The Mexican food served at Janitzio is made in the Michoacan style and is one of the best in Austin. From its spicy and savory green enchiladas to its crispy and flavorful chicken flautas, Janitzio consistently serves quality food at affordable prices.

Lunch specials offered Monday through Friday, 11:00 a.m. until 2:30 p.m., include a wide variety of dishes priced only at $5.99. It is quite convenient for those coming from the campus or downtown area. The restaurant opens at 7:00 a.m. on weekdays, perfect for a quick breakfast taco to start off the day.

Service is fast, the restaurant is clean but even better, the staff is helpful and friendly.

Janitzio also offers a wide variety of beverage choices. Other than typical drinks such as Coca-Cola brand sodas and tea, there’s also Mexican bottled sodas and horchata. I highly recommend horchata, a rice based sweet drink. On ice, horchata is deliciously refreshing and thirst quenching. It is a great treat to find horchata served in Austin, much less as impeccably made as it is at Janitzio.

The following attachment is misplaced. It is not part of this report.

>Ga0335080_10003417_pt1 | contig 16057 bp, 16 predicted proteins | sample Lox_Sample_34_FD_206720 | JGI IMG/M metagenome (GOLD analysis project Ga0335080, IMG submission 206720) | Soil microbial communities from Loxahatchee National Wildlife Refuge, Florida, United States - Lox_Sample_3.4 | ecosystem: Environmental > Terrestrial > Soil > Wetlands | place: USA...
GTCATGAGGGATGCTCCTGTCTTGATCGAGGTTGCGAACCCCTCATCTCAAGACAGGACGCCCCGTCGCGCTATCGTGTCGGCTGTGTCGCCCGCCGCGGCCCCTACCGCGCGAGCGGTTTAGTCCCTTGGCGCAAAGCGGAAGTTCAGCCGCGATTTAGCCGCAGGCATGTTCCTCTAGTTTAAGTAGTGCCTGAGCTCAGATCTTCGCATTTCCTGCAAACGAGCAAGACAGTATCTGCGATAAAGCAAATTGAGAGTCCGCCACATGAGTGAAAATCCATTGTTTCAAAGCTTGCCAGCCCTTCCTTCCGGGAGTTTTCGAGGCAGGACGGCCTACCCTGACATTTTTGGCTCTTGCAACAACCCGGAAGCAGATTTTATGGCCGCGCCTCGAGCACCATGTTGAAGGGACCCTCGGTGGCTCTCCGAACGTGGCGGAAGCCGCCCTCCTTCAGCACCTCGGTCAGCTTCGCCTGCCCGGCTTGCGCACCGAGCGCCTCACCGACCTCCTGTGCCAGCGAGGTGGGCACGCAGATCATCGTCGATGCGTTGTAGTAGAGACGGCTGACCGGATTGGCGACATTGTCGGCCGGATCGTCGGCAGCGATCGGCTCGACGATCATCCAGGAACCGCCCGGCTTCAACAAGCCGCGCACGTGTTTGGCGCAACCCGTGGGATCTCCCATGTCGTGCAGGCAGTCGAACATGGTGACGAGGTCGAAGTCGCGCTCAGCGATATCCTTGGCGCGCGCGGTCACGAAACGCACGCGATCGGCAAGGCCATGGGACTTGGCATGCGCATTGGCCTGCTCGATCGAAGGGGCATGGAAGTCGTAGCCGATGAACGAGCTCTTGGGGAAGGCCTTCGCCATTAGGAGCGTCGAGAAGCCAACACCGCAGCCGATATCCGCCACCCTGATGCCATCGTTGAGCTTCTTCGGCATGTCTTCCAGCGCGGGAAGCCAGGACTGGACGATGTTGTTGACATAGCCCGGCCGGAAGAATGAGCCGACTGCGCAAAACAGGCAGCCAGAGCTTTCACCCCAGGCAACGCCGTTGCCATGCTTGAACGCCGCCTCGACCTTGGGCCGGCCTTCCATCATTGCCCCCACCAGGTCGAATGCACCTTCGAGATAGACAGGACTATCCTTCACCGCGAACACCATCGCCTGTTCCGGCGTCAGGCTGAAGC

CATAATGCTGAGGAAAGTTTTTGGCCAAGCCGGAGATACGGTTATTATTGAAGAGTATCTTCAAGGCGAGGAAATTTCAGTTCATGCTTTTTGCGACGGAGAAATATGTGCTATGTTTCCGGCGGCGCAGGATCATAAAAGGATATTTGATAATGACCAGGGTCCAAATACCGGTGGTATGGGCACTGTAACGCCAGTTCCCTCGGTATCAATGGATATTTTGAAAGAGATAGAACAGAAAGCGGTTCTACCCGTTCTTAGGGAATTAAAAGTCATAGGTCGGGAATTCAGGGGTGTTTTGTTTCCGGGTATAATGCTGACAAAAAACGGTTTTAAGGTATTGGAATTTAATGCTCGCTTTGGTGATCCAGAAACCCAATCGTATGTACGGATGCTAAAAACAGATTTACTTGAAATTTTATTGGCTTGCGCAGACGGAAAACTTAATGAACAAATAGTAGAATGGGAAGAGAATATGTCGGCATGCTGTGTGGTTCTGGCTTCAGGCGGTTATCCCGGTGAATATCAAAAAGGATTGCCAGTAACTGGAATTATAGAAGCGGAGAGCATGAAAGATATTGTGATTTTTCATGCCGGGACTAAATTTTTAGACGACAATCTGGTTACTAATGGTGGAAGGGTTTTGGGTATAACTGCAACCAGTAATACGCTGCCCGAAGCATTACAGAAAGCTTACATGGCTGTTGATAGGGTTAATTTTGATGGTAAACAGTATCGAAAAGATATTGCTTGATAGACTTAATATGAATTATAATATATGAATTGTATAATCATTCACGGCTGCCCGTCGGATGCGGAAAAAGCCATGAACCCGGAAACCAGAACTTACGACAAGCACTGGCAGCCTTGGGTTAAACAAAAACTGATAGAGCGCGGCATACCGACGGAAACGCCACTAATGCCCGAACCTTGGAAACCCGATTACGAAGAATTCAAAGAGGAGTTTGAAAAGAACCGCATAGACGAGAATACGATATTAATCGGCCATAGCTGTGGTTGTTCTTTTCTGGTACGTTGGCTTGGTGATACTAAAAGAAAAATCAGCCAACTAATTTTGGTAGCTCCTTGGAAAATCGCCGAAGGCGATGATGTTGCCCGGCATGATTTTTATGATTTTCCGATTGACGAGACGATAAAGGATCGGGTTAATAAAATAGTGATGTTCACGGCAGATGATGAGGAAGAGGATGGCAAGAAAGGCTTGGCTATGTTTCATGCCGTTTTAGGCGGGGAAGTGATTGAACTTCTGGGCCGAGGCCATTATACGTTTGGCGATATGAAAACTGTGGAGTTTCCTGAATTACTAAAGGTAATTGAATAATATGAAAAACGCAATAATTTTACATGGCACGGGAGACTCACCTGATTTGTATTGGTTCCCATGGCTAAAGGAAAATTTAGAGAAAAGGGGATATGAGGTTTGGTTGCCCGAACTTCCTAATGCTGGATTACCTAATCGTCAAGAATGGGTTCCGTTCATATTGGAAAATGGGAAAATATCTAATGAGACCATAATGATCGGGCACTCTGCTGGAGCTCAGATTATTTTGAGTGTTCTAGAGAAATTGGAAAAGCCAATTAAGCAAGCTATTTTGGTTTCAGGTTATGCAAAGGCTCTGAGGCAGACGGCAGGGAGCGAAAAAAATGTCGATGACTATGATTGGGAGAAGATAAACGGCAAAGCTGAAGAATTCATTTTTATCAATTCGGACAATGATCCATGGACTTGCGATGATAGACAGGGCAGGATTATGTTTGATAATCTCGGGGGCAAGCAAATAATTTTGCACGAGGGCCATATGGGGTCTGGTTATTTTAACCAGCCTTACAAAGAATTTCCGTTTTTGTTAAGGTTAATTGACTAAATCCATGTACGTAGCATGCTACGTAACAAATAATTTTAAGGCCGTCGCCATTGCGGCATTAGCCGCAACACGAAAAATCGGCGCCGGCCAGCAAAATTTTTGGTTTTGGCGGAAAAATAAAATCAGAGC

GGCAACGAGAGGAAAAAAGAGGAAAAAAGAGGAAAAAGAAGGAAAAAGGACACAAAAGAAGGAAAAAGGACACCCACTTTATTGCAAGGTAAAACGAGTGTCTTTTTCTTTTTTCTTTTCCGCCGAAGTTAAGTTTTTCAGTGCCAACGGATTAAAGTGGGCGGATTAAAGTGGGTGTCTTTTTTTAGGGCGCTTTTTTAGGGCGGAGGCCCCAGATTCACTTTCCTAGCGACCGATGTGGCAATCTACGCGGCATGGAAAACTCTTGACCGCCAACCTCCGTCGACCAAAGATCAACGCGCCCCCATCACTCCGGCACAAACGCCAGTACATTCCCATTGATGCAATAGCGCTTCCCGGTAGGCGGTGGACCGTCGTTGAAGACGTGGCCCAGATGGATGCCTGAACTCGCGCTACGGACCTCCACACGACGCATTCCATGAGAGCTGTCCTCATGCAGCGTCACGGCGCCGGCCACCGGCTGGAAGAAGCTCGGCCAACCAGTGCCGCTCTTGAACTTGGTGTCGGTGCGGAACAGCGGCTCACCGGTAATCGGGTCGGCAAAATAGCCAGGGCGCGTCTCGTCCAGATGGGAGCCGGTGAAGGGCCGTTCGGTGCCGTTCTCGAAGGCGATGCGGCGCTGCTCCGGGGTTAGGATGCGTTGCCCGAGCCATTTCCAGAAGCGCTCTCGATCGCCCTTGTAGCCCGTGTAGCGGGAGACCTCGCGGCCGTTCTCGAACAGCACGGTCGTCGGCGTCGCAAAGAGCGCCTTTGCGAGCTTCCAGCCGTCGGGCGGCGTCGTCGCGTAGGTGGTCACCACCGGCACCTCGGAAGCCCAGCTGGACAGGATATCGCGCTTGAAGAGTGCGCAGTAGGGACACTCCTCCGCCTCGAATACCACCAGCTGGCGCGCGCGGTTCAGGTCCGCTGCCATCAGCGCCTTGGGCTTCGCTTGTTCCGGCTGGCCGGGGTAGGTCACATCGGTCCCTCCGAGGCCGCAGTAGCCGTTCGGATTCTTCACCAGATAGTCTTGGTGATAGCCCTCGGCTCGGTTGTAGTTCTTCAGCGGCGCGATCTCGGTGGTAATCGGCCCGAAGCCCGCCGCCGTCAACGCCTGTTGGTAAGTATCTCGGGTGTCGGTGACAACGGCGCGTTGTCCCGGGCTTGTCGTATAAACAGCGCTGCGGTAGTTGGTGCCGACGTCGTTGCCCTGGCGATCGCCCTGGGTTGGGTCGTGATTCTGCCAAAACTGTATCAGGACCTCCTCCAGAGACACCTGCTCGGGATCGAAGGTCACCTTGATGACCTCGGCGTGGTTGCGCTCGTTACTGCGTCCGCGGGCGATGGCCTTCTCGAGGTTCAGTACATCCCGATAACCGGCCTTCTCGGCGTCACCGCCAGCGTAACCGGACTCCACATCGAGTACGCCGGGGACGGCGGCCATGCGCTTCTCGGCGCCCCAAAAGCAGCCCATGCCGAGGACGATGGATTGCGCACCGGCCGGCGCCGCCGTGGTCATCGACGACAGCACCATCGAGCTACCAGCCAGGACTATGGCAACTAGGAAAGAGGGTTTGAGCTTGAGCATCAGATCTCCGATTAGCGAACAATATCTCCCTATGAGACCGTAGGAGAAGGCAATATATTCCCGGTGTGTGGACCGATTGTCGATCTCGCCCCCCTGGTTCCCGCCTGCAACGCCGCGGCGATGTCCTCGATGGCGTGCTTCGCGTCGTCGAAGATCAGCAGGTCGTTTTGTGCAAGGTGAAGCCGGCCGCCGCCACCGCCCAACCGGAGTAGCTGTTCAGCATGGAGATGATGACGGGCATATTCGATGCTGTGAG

The restaurant itself does not serve alcohol but encourages patrons to bring their own. Dine inside the cozy restaurant or enjoy the fall weather on the patio. Take out is also available, as well as delivery service.

Located at 600 W. Martin Luther King, Janitzio’s hours of operation are 7:00 a.m. until 8:00 p.m. Mondays through Fridays, and 8:00 a.m. until 4:00 p.m. on Saturdays. It is closed on Sundays.

Related links: Janitzio (Yelp)

April 21, 2008 at 2:22 am Leave a comment


Emmanuel Kelley / Adelante
Volume II, Issue 1 (Fall 2007)

Standing in front of a group of fidgeting middle school boys, Domingo Martinez asks the tough crowd what they think they’re going to learn today.

“You’re going to teach us how to be a man,” one of the younger boys replies.

A smile spreads across Martinez’s face. That’s not exactly what he had in mind when he formed Young Knights, a mentor program for middle school boys, through his fraternity Omega Delta Phi. But now that he gives it a second thought, it’s not too far from the lessons he hopes the students will learn.

Originally started in 1999 by the fraternity’s chapter at Michigan State University, Young Knights had a brief stint with The University of Texas chapter back in 2004 before it dwindled away in participation and leadership.